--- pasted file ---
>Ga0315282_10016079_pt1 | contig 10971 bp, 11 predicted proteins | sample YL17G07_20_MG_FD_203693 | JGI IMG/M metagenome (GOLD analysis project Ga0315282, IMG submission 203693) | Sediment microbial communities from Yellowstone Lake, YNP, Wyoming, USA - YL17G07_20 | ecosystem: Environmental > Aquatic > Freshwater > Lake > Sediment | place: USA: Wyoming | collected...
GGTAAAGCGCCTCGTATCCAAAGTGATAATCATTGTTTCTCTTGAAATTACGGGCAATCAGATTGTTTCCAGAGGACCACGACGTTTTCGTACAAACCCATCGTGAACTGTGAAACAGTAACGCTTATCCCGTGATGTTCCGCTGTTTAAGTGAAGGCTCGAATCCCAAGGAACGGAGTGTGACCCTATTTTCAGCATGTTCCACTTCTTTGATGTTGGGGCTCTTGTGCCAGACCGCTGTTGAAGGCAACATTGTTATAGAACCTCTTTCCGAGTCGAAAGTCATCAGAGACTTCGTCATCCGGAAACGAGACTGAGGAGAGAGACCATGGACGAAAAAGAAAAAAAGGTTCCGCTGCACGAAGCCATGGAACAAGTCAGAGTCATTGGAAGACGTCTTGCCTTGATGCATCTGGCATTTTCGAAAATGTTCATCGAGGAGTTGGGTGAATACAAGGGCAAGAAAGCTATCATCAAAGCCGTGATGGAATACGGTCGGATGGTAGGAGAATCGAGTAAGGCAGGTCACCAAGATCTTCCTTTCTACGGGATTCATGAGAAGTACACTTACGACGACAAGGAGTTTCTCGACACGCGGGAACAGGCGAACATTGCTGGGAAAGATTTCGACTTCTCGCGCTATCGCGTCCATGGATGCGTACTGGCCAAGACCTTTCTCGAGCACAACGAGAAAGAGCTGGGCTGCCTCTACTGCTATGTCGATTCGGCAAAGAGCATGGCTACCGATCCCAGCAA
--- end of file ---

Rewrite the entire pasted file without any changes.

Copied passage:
>Ga0315282_10016079_pt1 | contig 10971 bp, 11 predicted proteins | sample YL17G07_20_MG_FD_203693 | JGI IMG/M metagenome (GOLD analysis project Ga0315282, IMG submission 203693) | Sediment microbial communities from Yellowstone Lake, YNP, Wyoming, USA - YL17G07_20 | ecosystem: Environmental > Aquatic > Freshwater > Lake > Sediment | place: USA: Wyoming | collected...
GGTAAAGCGCCTCGTATCCAAAGTGATAATCATTGTTTCTCTTGAAATTACGGGCAATCAGATTGTTTCCAGAGGACCACGACGTTTTCGTACAAACCCATCGTGAACTGTGAAACAGTAACGCTTATCCCGTGATGTTCCGCTGTTTAAGTGAAGGCTCGAATCCCAAGGAACGGAGTGTGACCCTATTTTCAGCATGTTCCACTTCTTTGATGTTGGGGCTCTTGTGCCAGACCGCTGTTGAAGGCAACATTGTTATAGAACCTCTTTCCGAGTCGAAAGTCATCAGAGACTTCGTCATCCGGAAACGAGACTGAGGAGAGAGACCATGGACGAAAAAGAAAAAAAGGTTCCGCTGCACGAAGCCATGGAACAAGTCAGAGTCATTGGAAGACGTCTTGCCTTGATGCATCTGGCATTTTCGAAAATGTTCATCGAGGAGTTGGGTGAATACAAGGGCAAGAAAGCTATCATCAAAGCCGTGATGGAATACGGTCGGATGGTAGGAGAATCGAGTAAGGCAGGTCACCAAGATCTTCCTTTCTACGGGATTCATGAGAAGTACACTTACGACGACAAGGAGTTTCTCGACACGCGGGAACAGGCGAACATTGCTGGGAAAGATTTCGACTTCTCGCGCTATCGCGTCCATGGATGCGTACTGGCCAAGACCTTTCTCGAGCACAACGAGAAAGAGCTGGGCTGCCTCTACTGCTATGTCGATTCGGCAAAGAGCATGGCTACCGATCCCAGCAA